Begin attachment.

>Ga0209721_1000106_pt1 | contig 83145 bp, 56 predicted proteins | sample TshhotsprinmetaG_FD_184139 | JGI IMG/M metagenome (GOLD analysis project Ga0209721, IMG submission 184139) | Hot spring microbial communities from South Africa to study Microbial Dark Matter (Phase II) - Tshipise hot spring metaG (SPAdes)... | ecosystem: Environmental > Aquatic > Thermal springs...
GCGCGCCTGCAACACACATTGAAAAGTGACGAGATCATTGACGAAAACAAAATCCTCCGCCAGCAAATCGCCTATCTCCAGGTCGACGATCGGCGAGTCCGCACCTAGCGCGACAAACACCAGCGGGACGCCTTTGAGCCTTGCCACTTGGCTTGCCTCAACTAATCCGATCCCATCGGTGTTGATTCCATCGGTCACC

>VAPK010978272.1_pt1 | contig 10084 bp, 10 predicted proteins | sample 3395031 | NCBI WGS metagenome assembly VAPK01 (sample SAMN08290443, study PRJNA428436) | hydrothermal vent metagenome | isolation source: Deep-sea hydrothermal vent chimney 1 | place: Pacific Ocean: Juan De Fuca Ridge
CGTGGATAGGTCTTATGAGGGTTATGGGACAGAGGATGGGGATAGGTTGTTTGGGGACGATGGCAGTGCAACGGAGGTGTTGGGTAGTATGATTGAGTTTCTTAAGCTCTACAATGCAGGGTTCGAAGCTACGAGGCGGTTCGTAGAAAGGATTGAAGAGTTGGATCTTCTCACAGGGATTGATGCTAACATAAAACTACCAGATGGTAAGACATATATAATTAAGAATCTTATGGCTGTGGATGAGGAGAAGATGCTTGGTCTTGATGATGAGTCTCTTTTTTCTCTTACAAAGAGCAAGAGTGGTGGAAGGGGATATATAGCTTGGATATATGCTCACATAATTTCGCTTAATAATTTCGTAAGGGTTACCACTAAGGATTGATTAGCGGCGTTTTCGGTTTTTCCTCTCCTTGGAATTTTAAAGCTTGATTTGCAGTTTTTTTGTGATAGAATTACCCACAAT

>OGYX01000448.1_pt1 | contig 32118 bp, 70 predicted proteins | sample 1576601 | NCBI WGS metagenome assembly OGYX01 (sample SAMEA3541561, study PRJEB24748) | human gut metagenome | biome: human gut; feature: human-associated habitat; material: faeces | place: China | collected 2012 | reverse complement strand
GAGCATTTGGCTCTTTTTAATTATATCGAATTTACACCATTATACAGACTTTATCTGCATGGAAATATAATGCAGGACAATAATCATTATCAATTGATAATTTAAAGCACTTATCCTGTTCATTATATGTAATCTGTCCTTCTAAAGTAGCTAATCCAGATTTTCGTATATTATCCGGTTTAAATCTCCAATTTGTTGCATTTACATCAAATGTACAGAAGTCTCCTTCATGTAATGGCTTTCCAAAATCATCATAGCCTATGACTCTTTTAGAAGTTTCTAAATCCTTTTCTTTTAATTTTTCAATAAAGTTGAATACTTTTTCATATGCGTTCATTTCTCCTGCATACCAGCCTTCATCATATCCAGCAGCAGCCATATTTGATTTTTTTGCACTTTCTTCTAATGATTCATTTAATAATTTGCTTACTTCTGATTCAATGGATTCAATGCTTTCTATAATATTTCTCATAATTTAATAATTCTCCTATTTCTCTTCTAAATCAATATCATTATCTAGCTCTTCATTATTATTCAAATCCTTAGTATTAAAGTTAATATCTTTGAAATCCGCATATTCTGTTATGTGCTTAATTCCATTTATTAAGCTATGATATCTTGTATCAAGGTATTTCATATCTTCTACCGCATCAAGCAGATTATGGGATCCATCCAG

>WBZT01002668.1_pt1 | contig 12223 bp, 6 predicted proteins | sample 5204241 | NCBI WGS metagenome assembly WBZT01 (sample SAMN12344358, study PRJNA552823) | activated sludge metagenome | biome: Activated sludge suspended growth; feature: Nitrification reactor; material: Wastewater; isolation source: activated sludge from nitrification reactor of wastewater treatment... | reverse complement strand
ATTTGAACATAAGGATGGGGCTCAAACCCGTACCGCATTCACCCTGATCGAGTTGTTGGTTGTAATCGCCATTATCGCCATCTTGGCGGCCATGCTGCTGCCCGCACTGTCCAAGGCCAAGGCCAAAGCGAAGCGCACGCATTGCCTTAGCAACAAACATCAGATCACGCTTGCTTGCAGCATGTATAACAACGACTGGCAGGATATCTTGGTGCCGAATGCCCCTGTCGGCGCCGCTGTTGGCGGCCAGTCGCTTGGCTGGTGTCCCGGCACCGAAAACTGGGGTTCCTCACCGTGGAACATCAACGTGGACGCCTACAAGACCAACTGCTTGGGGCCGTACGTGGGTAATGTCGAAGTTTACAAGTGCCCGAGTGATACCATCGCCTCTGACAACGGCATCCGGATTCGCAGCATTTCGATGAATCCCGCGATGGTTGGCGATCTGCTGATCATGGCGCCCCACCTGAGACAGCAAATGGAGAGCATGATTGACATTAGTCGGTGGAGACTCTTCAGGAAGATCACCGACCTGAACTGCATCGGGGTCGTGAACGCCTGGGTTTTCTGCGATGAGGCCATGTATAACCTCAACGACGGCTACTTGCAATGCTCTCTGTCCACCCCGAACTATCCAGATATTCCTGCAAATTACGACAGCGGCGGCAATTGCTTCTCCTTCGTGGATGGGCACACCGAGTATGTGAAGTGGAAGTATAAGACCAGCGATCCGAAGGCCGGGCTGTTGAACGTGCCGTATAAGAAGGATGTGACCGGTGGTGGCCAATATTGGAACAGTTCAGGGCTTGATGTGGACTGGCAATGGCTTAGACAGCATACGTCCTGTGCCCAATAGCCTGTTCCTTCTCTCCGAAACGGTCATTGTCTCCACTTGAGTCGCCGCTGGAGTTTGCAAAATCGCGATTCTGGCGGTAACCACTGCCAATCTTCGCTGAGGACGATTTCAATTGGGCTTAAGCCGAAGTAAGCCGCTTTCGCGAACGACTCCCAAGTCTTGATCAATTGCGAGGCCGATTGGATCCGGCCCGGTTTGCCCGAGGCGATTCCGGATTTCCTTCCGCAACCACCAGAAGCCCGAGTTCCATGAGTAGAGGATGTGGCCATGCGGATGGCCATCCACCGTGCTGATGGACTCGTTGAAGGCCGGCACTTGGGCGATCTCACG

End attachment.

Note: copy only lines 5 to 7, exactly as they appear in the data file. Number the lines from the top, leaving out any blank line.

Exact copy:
>OGYX01000448.1_pt1 | contig 32118 bp, 70 predicted proteins | sample 1576601 | NCBI WGS metagenome assembly OGYX01 (sample SAMEA3541561, study PRJEB24748) | human gut metagenome | biome: human gut; feature: human-associated habitat; material: faeces | place: China | collected 2012 | reverse complement strand
GAGCATTTGGCTCTTTTTAATTATATCGAATTTACACCATTATACAGACTTTATCTGCATGGAAATATAATGCAGGACAATAATCATTATCAATTGATAATTTAAAGCACTTATCCTGTTCATTATATGTAATCTGTCCTTCTAAAGTAGCTAATCCAGATTTTCGTATATTATCCGGTTTAAATCTCCAATTTGTTGCATTTACATCAAATGTACAGAAGTCTCCTTCATGTAATGGCTTTCCAAAATCATCATAGCCTATGACTCTTTTAGAAGTTTCTAAATCCTTTTCTTTTAATTTTTCAATAAAGTTGAATACTTTTTCATATGCGTTCATTTCTCCTGCATACCAGCCTTCATCATATCCAGCAGCAGCCATATTTGATTTTTTTGCACTTTCTTCTAATGATTCATTTAATAATTTGCTTACTTCTGATTCAATGGATTCAATGCTTTCTATAATATTTCTCATAATTTAATAATTCTCCTATTTCTCTTCTAAATCAATATCATTATCTAGCTCTTCATTATTATTCAAATCCTTAGTATTAAAGTTAATATCTTTGAAATCCGCATATTCTGTTATGTGCTTAATTCCATTTATTAAGCTATGATATCTTGTATCAAGGTATTTCATATCTTCTACCGCATCAAGCAGATTATGGGATCCATCCAG

>WBZT01002668.1_pt1 | contig 12223 bp, 6 predicted proteins | sample 5204241 | NCBI WGS metagenome assembly WBZT01 (sample SAMN12344358, study PRJNA552823) | activated sludge metagenome | biome: Activated sludge suspended growth; feature: Nitrification reactor; material: Wastewater; isolation source: activated sludge from nitrification reactor of wastewater treatment... | reverse complement strand